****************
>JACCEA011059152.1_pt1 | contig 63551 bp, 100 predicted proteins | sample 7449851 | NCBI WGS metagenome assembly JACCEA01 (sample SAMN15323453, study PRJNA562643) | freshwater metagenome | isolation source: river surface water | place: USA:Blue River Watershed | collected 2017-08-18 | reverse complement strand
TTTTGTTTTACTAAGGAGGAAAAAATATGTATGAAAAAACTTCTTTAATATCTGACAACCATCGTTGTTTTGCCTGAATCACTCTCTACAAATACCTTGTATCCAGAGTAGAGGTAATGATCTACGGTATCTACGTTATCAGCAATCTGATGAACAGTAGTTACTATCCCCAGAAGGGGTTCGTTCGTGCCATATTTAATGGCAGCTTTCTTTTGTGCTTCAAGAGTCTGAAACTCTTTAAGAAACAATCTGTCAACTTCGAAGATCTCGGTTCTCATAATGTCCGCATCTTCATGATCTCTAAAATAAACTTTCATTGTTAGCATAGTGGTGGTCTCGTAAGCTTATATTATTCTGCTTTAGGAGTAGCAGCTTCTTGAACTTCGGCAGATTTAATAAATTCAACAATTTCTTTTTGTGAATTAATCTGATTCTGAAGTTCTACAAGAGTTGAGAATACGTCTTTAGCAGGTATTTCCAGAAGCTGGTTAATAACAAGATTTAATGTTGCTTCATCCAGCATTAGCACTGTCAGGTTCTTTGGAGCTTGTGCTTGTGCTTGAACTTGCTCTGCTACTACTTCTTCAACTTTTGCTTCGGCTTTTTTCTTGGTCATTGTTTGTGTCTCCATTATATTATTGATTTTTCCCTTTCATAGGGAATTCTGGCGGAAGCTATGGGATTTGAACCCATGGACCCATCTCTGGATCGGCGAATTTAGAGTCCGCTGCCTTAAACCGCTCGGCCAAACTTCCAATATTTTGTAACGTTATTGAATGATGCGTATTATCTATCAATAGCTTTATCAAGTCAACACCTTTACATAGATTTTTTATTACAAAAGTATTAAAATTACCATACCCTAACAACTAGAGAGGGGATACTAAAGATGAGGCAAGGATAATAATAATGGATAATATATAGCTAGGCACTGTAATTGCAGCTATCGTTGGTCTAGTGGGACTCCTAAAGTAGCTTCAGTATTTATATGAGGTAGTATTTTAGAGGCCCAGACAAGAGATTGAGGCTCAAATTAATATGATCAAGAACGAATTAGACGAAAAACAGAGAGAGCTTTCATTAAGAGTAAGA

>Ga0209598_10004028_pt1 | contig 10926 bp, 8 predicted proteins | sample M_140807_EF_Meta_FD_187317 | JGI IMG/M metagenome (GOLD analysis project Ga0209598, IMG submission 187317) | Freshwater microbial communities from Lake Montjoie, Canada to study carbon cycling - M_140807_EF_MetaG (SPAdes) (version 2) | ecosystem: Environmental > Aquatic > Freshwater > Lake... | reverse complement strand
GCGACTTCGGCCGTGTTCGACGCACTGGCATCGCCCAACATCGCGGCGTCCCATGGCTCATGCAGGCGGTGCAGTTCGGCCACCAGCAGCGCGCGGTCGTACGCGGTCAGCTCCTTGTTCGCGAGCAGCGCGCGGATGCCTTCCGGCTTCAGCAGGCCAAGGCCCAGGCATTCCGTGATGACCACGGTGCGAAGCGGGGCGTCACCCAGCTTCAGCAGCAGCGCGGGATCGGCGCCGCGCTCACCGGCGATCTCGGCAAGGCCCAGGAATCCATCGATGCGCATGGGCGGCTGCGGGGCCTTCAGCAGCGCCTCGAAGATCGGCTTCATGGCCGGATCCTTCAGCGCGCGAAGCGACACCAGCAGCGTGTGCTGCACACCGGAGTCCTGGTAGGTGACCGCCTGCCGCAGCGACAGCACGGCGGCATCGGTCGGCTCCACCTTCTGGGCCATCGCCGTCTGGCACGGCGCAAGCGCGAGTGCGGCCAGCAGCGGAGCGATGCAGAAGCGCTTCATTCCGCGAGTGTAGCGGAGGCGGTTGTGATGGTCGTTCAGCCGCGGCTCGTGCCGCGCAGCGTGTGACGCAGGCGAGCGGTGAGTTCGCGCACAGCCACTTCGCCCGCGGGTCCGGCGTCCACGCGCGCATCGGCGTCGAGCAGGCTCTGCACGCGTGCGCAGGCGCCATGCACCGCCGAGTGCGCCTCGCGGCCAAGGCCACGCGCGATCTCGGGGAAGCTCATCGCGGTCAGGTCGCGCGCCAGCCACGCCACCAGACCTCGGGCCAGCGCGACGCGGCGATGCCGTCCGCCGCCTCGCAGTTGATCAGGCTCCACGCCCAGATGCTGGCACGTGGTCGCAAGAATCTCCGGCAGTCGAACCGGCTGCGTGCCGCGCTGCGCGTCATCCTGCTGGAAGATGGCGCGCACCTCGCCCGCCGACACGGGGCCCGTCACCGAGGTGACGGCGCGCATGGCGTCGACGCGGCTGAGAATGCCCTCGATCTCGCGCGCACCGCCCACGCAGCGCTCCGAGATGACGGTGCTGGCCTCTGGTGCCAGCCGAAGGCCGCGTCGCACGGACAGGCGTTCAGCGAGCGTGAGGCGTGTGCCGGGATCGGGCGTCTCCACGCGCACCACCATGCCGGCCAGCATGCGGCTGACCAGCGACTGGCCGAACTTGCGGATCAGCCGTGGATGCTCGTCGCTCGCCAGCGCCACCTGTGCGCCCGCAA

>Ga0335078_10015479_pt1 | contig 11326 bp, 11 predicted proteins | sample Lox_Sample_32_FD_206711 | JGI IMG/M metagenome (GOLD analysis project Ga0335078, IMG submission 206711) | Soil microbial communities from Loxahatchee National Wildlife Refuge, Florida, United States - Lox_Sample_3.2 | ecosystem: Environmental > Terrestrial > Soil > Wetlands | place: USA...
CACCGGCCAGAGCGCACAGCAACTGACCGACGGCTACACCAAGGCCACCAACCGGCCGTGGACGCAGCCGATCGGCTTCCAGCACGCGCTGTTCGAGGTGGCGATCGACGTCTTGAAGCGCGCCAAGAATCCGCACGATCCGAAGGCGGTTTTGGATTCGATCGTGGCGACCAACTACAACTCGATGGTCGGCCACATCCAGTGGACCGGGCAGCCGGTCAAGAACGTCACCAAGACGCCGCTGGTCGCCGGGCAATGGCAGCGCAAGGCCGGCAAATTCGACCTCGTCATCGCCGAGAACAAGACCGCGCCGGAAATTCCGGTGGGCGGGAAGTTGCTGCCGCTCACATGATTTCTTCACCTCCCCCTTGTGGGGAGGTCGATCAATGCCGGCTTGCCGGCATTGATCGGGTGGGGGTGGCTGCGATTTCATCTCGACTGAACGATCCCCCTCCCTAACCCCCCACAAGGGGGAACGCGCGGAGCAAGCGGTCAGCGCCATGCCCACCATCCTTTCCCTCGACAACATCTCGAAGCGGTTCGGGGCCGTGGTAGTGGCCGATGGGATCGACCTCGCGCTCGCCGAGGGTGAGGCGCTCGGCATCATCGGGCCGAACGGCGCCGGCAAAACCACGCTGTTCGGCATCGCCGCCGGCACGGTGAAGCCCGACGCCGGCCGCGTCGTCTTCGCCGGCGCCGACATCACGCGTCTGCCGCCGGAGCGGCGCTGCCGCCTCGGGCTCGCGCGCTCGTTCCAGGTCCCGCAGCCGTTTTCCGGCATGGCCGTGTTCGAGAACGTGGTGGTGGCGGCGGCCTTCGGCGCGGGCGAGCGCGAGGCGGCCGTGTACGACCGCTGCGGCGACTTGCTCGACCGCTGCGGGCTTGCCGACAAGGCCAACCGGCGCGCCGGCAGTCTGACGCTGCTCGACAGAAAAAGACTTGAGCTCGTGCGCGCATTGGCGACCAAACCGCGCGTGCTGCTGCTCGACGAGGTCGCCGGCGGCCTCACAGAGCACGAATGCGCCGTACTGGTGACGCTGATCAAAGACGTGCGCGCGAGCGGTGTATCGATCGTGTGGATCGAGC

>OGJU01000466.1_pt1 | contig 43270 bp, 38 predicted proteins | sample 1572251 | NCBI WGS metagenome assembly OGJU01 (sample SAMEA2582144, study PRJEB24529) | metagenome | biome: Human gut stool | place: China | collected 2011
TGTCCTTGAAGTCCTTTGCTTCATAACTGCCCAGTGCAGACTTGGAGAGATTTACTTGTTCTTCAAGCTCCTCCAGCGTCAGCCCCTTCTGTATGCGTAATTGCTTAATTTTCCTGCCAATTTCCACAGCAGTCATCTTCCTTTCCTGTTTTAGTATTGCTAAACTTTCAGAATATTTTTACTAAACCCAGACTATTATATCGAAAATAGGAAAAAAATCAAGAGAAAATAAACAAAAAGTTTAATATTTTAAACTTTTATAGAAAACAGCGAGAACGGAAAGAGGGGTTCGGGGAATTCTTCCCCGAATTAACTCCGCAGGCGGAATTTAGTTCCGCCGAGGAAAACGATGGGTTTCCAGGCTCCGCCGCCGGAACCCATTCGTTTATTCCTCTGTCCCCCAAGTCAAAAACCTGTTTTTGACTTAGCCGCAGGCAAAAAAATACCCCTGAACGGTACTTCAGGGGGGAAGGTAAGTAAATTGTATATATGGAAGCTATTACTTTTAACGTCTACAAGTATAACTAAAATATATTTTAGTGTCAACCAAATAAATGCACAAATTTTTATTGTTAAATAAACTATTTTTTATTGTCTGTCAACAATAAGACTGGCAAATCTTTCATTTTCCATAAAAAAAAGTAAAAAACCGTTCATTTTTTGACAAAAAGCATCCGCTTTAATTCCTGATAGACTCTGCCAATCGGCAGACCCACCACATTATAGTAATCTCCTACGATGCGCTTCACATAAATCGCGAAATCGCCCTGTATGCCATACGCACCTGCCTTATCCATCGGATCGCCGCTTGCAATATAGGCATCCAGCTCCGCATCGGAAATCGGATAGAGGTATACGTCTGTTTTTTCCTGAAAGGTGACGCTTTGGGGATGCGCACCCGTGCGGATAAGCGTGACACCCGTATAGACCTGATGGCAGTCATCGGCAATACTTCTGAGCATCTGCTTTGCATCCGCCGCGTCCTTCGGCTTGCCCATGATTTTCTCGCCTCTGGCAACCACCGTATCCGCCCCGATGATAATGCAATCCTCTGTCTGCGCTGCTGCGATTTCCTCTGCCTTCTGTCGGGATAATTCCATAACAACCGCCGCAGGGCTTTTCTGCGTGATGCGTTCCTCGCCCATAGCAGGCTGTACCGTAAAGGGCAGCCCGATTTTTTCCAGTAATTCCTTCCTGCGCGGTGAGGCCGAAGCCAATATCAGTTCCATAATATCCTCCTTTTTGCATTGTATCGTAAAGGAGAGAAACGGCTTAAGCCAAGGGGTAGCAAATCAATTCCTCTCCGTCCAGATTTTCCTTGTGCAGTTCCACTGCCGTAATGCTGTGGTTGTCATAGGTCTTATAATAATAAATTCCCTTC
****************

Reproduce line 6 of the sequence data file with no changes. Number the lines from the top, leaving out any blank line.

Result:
CACCGGCCAGAGCGCACAGCAACTGACCGACGGCTACACCAAGGCCACCAACCGGCCGTGGACGCAGCCGATCGGCTTCCAGCACGCGCTGTTCGAGGTGGCGATCGACGTCTTGAAGCGCGCCAAGAATCCGCACGATCCGAAGGCGGTTTTGGATTCGATCGTGGCGACCAACTACAACTCGATGGTCGGCCACATCCAGTGGACCGGGCAGCCGGTCAAGAACGTCACCAAGACGCCGCTGGTCGCCGGGCAATGGCAGCGCAAGGCCGGCAAATTCGACCTCGTCATCGCCGAGAACAAGACCGCGCCGGAAATTCCGGTGGGCGGGAAGTTGCTGCCGCTCACATGATTTCTTCACCTCCCCCTTGTGGGGAGGTCGATCAATGCCGGCTTGCCGGCATTGATCGGGTGGGGGTGGCTGCGATTTCATCTCGACTGAACGATCCCCCTCCCTAACCCCCCACAAGGGGGAACGCGCGGAGCAAGCGGTCAGCGCCATGCCCACCATCCTTTCCCTCGACAACATCTCGAAGCGGTTCGGGGCCGTGGTAGTGGCCGATGGGATCGACCTCGCGCTCGCCGAGGGTGAGGCGCTCGGCATCATCGGGCCGAACGGCGCCGGCAAAACCACGCTGTTCGGCATCGCCGCCGGCACGGTGAAGCCCGACGCCGGCCGCGTCGTCTTCGCCGGCGCCGACATCACGCGTCTGCCGCCGGAGCGGCGCTGCCGCCTCGGGCTCGCGCGCTCGTTCCAGGTCCCGCAGCCGTTTTCCGGCATGGCCGTGTTCGAGAACGTGGTGGTGGCGGCGGCCTTCGGCGCGGGCGAGCGCGAGGCGGCCGTGTACGACCGCTGCGGCGACTTGCTCGACCGCTGCGGGCTTGCCGACAAGGCCAACCGGCGCGCCGGCAGTCTGACGCTGCTCGACAGAAAAAGACTTGAGCTCGTGCGCGCATTGGCGACCAAACCGCGCGTGCTGCTGCTCGACGAGGTCGCCGGCGGCCTCACAGAGCACGAATGCGCCGTACTGGTGACGCTGATCAAAGACGTGCGCGCGAGCGGTGTATCGATCGTGTGGATCGAGC